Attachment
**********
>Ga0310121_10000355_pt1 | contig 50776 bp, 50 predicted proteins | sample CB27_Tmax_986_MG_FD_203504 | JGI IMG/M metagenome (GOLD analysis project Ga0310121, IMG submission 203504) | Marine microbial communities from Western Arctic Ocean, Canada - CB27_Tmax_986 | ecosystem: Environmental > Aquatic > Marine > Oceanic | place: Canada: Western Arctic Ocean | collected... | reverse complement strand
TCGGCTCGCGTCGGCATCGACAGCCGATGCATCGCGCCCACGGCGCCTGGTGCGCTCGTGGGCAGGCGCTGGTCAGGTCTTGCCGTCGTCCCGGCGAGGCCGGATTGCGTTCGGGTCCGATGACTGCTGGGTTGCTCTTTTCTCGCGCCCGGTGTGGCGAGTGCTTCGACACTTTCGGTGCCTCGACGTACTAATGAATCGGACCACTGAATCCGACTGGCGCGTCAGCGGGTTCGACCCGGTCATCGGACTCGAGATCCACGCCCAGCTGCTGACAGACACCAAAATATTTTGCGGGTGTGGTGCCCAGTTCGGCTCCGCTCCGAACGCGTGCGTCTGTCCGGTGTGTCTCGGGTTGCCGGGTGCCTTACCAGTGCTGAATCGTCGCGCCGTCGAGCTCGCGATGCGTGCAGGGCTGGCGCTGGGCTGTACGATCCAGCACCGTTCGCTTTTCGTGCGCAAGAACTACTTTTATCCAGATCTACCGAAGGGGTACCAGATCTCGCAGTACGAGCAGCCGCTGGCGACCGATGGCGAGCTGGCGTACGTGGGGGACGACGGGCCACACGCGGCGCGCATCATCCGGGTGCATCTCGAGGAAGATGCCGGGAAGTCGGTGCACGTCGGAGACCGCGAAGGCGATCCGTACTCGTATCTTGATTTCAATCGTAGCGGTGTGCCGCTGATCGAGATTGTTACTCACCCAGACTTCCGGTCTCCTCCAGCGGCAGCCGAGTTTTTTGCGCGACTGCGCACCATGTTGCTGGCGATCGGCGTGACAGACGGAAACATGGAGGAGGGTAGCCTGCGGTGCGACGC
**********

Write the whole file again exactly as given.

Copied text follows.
>Ga0310121_10000355_pt1 | contig 50776 bp, 50 predicted proteins | sample CB27_Tmax_986_MG_FD_203504 | JGI IMG/M metagenome (GOLD analysis project Ga0310121, IMG submission 203504) | Marine microbial communities from Western Arctic Ocean, Canada - CB27_Tmax_986 | ecosystem: Environmental > Aquatic > Marine > Oceanic | place: Canada: Western Arctic Ocean | collected... | reverse complement strand
TCGGCTCGCGTCGGCATCGACAGCCGATGCATCGCGCCCACGGCGCCTGGTGCGCTCGTGGGCAGGCGCTGGTCAGGTCTTGCCGTCGTCCCGGCGAGGCCGGATTGCGTTCGGGTCCGATGACTGCTGGGTTGCTCTTTTCTCGCGCCCGGTGTGGCGAGTGCTTCGACACTTTCGGTGCCTCGACGTACTAATGAATCGGACCACTGAATCCGACTGGCGCGTCAGCGGGTTCGACCCGGTCATCGGACTCGAGATCCACGCCCAGCTGCTGACAGACACCAAAATATTTTGCGGGTGTGGTGCCCAGTTCGGCTCCGCTCCGAACGCGTGCGTCTGTCCGGTGTGTCTCGGGTTGCCGGGTGCCTTACCAGTGCTGAATCGTCGCGCCGTCGAGCTCGCGATGCGTGCAGGGCTGGCGCTGGGCTGTACGATCCAGCACCGTTCGCTTTTCGTGCGCAAGAACTACTTTTATCCAGATCTACCGAAGGGGTACCAGATCTCGCAGTACGAGCAGCCGCTGGCGACCGATGGCGAGCTGGCGTACGTGGGGGACGACGGGCCACACGCGGCGCGCATCATCCGGGTGCATCTCGAGGAAGATGCCGGGAAGTCGGTGCACGTCGGAGACCGCGAAGGCGATCCGTACTCGTATCTTGATTTCAATCGTAGCGGTGTGCCGCTGATCGAGATTGTTACTCACCCAGACTTCCGGTCTCCTCCAGCGGCAGCCGAGTTTTTTGCGCGACTGCGCACCATGTTGCTGGCGATCGGCGTGACAGACGGAAACATGGAGGAGGGTAGCCTGCGGTGCGACGC